SMG Comms Chapter 2: Raw Types

October 16th, 2018 by Diana Coman

~ This is a work in progress towards an Ada implementation of Eulora's communication protocol. Start with Chapter 1.~

My previous Chapter 1 with its assorted warts and lamentations sparked a rather productive discussion in the forum that ended up with a significant revision of the protocol specification. The main change has to do with packet sizes and types: ALL packets will be either 1470 octets long and RSA encrypted OR 1472 octets long and Serpent encrypted. Those sizes are chosen to ensure that there is no fragmenting of UDP frames sent on the wire since such fragmenting increases significantly the chance of packet loss. A test with those UDP packet sizes sent back and forth between UK and UY did not uncover any trouble - if anything, the results were actually better than expected. In any case, increased chances of reliable communications aside, the added benefit of those fixed, unique sizes is a clearer protocol alltogether. So after a bit of digesting the new specification, I can finally say that I have some sort of plan for its implementation rather than grasping at it from any thread that I could perceive at all (as it was pretty much the case in Chapter 1). Specifically, my current implementation plan is made of 3 layers that build on one another and give me a structure to rely on:

  1. Layer 0 - Raw types
  2. Layer 1 - Sender/Receiver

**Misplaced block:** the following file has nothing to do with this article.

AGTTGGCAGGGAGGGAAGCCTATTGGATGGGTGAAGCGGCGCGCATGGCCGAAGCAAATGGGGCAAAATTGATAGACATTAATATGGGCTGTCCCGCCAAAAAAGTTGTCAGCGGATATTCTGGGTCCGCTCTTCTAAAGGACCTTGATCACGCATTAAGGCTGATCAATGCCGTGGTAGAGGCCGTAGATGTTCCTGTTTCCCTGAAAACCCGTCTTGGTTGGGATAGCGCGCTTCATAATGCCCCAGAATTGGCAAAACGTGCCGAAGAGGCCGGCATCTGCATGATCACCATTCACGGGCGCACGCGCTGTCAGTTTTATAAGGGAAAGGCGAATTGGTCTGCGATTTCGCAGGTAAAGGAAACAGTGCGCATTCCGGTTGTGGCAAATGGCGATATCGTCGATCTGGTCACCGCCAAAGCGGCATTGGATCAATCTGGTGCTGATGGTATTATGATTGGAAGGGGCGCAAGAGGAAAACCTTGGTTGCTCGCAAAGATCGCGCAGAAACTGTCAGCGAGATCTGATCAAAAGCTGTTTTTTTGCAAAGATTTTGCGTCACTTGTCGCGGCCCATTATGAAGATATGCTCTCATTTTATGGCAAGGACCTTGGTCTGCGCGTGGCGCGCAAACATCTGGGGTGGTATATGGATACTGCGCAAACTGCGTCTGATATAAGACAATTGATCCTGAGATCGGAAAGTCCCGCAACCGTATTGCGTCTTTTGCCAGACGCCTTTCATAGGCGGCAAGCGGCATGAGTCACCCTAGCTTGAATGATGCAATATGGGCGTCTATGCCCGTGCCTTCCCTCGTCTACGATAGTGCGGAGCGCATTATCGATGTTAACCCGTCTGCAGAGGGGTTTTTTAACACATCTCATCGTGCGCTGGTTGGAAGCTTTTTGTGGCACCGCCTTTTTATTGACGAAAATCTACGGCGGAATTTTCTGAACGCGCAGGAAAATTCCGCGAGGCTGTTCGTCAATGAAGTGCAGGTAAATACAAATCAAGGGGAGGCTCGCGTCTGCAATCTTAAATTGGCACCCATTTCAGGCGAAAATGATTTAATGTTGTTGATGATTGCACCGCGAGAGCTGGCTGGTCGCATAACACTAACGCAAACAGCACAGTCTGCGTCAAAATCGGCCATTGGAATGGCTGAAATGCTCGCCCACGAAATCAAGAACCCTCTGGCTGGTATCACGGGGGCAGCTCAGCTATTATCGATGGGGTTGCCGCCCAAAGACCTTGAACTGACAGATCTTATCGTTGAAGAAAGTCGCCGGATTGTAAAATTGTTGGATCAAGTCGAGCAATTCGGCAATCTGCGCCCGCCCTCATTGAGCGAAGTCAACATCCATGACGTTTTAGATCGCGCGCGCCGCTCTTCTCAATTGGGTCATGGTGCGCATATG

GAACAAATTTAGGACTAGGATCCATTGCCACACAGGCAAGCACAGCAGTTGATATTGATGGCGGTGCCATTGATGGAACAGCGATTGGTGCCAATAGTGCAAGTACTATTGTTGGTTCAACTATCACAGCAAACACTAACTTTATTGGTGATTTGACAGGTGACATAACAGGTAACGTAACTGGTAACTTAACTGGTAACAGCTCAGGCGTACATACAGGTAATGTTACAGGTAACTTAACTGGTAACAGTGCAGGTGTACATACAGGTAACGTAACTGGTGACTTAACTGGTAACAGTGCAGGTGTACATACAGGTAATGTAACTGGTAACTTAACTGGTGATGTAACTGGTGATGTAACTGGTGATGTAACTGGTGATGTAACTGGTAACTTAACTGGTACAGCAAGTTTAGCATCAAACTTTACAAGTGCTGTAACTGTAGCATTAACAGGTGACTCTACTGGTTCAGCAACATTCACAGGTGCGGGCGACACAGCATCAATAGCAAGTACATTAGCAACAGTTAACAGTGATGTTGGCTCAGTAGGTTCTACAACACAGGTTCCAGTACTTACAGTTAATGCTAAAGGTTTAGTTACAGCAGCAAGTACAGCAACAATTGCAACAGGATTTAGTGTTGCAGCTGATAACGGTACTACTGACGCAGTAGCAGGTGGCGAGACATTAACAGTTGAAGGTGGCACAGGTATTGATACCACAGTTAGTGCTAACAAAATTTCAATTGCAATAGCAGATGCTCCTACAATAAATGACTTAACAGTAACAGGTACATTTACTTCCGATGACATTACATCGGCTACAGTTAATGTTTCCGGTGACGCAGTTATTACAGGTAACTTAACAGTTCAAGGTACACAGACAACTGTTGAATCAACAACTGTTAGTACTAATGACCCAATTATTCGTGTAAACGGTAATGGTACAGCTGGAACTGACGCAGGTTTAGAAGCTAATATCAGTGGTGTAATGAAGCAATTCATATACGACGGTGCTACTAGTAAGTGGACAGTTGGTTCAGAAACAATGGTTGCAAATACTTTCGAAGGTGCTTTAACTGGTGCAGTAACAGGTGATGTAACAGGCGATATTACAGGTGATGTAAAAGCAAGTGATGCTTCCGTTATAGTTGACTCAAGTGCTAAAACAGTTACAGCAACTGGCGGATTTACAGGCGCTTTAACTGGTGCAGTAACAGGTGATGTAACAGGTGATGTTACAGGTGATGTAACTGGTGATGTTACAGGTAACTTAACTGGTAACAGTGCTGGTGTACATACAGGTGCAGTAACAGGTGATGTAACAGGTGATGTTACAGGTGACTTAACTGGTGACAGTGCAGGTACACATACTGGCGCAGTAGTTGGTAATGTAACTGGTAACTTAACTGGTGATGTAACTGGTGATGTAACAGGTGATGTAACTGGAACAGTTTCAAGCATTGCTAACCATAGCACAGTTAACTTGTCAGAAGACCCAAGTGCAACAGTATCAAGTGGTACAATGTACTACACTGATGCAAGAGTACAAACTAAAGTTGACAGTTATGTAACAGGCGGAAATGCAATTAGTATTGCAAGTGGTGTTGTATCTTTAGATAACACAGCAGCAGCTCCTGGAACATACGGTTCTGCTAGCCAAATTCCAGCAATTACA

3. Layer 2 - Data structures

1. Layer 0 - Raw types

The raw types for Eulora's communication protocol are essentially two: octet (the basic unit, effectively 8 bits) and arrays of octets (various fixed sizes matching the basic types in the protocol's specification). However, for the arrays of octets, there is a useful distinction to be made between packets (i.e. the received array of octets of fixed length, either 1470 or 1472 octets) and messages (i.e. the content of a packet). Essentially messages are obtained from packets in Eulora's communication protocol through decryption using either Serpent (for 1472 octets long packets) or RSA (for 1470 octets long packet). Symmetrically, packets are obtained by encrypting messages with either Serpent (for 1472 octets long messages) or RSA (for 234 octets long messages). Consequently, this layer 0 offers the definitions of types that cover the full set of possible messages and packets together with the relevant conversion methods between packets and messages as well as between raw octets and int/unsigned/float data types. Note that a "message" here is simply the decrypted content of a packet, nothing more. The interpretation of the octets in a message and/or their use to fill some data structure that the protocol defines happens at a higher layer, not here.